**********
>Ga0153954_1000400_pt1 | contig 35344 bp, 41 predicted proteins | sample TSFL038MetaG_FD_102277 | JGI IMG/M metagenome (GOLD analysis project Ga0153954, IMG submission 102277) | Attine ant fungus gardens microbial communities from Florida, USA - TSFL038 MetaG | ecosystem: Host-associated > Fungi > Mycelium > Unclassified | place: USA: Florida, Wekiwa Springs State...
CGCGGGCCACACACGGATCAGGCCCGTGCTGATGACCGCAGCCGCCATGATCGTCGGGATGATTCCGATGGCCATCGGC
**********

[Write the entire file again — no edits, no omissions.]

>Ga0153954_1000400_pt1 | contig 35344 bp, 41 predicted proteins | sample TSFL038MetaG_FD_102277 | JGI IMG/M metagenome (GOLD analysis project Ga0153954, IMG submission 102277) | Attine ant fungus gardens microbial communities from Florida, USA - TSFL038 MetaG | ecosystem: Host-associated > Fungi > Mycelium > Unclassified | place: USA: Florida, Wekiwa Springs State...
CGCGGGCCACACACGGATCAGGCCCGTGCTGATGACCGCAGCCGCCATGATCGTCGGGATGATTCCGATGGCCATCGGC